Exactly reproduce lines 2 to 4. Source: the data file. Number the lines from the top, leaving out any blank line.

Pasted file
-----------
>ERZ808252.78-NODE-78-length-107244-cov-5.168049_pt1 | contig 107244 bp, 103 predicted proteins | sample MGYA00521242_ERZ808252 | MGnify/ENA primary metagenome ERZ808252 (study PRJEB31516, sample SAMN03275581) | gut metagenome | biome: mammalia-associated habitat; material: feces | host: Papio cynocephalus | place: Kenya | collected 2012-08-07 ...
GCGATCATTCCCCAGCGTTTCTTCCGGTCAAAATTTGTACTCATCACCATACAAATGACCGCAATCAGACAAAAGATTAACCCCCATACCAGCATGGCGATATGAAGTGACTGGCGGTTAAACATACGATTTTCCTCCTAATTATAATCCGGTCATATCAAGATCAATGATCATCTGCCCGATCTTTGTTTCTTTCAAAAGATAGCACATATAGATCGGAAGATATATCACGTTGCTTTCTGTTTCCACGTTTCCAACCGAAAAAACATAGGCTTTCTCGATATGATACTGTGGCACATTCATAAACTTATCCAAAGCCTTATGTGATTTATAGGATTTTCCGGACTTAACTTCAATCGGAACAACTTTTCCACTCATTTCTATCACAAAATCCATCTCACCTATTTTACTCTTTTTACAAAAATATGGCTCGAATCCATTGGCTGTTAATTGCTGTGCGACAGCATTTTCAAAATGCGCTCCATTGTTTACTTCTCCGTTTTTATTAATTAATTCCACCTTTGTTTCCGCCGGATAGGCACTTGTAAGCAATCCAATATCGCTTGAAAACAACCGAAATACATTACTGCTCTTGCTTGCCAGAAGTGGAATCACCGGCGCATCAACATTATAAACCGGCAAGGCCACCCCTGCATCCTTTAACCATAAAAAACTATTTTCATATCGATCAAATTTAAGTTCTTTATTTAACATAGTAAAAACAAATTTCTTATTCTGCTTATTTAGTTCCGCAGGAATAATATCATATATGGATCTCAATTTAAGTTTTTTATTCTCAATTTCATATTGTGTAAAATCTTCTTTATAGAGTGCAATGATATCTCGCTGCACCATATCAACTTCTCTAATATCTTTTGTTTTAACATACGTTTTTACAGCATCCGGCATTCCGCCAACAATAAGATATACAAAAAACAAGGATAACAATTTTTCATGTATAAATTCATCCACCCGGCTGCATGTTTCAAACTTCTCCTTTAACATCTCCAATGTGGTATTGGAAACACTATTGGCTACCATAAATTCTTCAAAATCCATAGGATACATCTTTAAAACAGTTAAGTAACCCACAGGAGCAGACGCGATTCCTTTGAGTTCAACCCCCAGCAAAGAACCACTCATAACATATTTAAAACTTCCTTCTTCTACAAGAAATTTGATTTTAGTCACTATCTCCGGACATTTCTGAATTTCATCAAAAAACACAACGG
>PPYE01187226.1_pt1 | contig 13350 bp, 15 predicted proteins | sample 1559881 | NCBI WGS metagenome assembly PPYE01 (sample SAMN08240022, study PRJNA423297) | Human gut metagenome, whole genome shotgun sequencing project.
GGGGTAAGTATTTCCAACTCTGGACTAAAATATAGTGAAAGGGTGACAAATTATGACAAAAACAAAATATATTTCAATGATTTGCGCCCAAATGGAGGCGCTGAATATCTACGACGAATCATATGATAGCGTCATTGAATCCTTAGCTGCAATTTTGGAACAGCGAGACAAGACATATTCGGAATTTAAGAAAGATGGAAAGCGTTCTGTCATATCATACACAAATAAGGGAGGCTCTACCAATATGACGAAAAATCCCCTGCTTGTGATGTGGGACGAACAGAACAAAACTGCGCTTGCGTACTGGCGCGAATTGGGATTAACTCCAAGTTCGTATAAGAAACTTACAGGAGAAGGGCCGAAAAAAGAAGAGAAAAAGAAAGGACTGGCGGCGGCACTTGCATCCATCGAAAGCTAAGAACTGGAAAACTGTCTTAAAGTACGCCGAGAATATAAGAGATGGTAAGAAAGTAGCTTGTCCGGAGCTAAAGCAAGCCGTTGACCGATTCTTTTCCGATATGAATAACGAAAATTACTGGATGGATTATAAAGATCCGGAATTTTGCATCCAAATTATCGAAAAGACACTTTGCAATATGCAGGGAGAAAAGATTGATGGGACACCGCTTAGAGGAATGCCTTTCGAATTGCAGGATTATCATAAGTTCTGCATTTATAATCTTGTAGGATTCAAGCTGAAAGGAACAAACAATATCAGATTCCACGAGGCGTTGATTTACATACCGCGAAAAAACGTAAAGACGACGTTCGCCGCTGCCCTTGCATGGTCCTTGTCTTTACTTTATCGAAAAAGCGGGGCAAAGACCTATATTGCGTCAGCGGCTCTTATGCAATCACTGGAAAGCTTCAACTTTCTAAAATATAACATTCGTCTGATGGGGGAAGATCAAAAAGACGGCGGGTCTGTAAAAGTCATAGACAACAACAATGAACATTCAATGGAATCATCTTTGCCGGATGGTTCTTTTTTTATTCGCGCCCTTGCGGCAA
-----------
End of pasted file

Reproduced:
GCGATCATTCCCCAGCGTTTCTTCCGGTCAAAATTTGTACTCATCACCATACAAATGACCGCAATCAGACAAAAGATTAACCCCCATACCAGCATGGCGATATGAAGTGACTGGCGGTTAAACATACGATTTTCCTCCTAATTATAATCCGGTCATATCAAGATCAATGATCATCTGCCCGATCTTTGTTTCTTTCAAAAGATAGCACATATAGATCGGAAGATATATCACGTTGCTTTCTGTTTCCACGTTTCCAACCGAAAAAACATAGGCTTTCTCGATATGATACTGTGGCACATTCATAAACTTATCCAAAGCCTTATGTGATTTATAGGATTTTCCGGACTTAACTTCAATCGGAACAACTTTTCCACTCATTTCTATCACAAAATCCATCTCACCTATTTTACTCTTTTTACAAAAATATGGCTCGAATCCATTGGCTGTTAATTGCTGTGCGACAGCATTTTCAAAATGCGCTCCATTGTTTACTTCTCCGTTTTTATTAATTAATTCCACCTTTGTTTCCGCCGGATAGGCACTTGTAAGCAATCCAATATCGCTTGAAAACAACCGAAATACATTACTGCTCTTGCTTGCCAGAAGTGGAATCACCGGCGCATCAACATTATAAACCGGCAAGGCCACCCCTGCATCCTTTAACCATAAAAAACTATTTTCATATCGATCAAATTTAAGTTCTTTATTTAACATAGTAAAAACAAATTTCTTATTCTGCTTATTTAGTTCCGCAGGAATAATATCATATATGGATCTCAATTTAAGTTTTTTATTCTCAATTTCATATTGTGTAAAATCTTCTTTATAGAGTGCAATGATATCTCGCTGCACCATATCAACTTCTCTAATATCTTTTGTTTTAACATACGTTTTTACAGCATCCGGCATTCCGCCAACAATAAGATATACAAAAAACAAGGATAACAATTTTTCATGTATAAATTCATCCACCCGGCTGCATGTTTCAAACTTCTCCTTTAACATCTCCAATGTGGTATTGGAAACACTATTGGCTACCATAAATTCTTCAAAATCCATAGGATACATCTTTAAAACAGTTAAGTAACCCACAGGAGCAGACGCGATTCCTTTGAGTTCAACCCCCAGCAAAGAACCACTCATAACATATTTAAAACTTCCTTCTTCTACAAGAAATTTGATTTTAGTCACTATCTCCGGACATTTCTGAATTTCATCAAAAAACACAACGG
>PPYE01187226.1_pt1 | contig 13350 bp, 15 predicted proteins | sample 1559881 | NCBI WGS metagenome assembly PPYE01 (sample SAMN08240022, study PRJNA423297) | Human gut metagenome, whole genome shotgun sequencing project.
GGGGTAAGTATTTCCAACTCTGGACTAAAATATAGTGAAAGGGTGACAAATTATGACAAAAACAAAATATATTTCAATGATTTGCGCCCAAATGGAGGCGCTGAATATCTACGACGAATCATATGATAGCGTCATTGAATCCTTAGCTGCAATTTTGGAACAGCGAGACAAGACATATTCGGAATTTAAGAAAGATGGAAAGCGTTCTGTCATATCATACACAAATAAGGGAGGCTCTACCAATATGACGAAAAATCCCCTGCTTGTGATGTGGGACGAACAGAACAAAACTGCGCTTGCGTACTGGCGCGAATTGGGATTAACTCCAAGTTCGTATAAGAAACTTACAGGAGAAGGGCCGAAAAAAGAAGAGAAAAAGAAAGGACTGGCGGCGGCACTTGCATCCATCGAAAGCTAAGAACTGGAAAACTGTCTTAAAGTACGCCGAGAATATAAGAGATGGTAAGAAAGTAGCTTGTCCGGAGCTAAAGCAAGCCGTTGACCGATTCTTTTCCGATATGAATAACGAAAATTACTGGATGGATTATAAAGATCCGGAATTTTGCATCCAAATTATCGAAAAGACACTTTGCAATATGCAGGGAGAAAAGATTGATGGGACACCGCTTAGAGGAATGCCTTTCGAATTGCAGGATTATCATAAGTTCTGCATTTATAATCTTGTAGGATTCAAGCTGAAAGGAACAAACAATATCAGATTCCACGAGGCGTTGATTTACATACCGCGAAAAAACGTAAAGACGACGTTCGCCGCTGCCCTTGCATGGTCCTTGTCTTTACTTTATCGAAAAAGCGGGGCAAAGACCTATATTGCGTCAGCGGCTCTTATGCAATCACTGGAAAGCTTCAACTTTCTAAAATATAACATTCGTCTGATGGGGGAAGATCAAAAAGACGGCGGGTCTGTAAAAGTCATAGACAACAACAATGAACATTCAATGGAATCATCTTTGCCGGATGGTTCTTTTTTTATTCGCGCCCTTGCGGCAA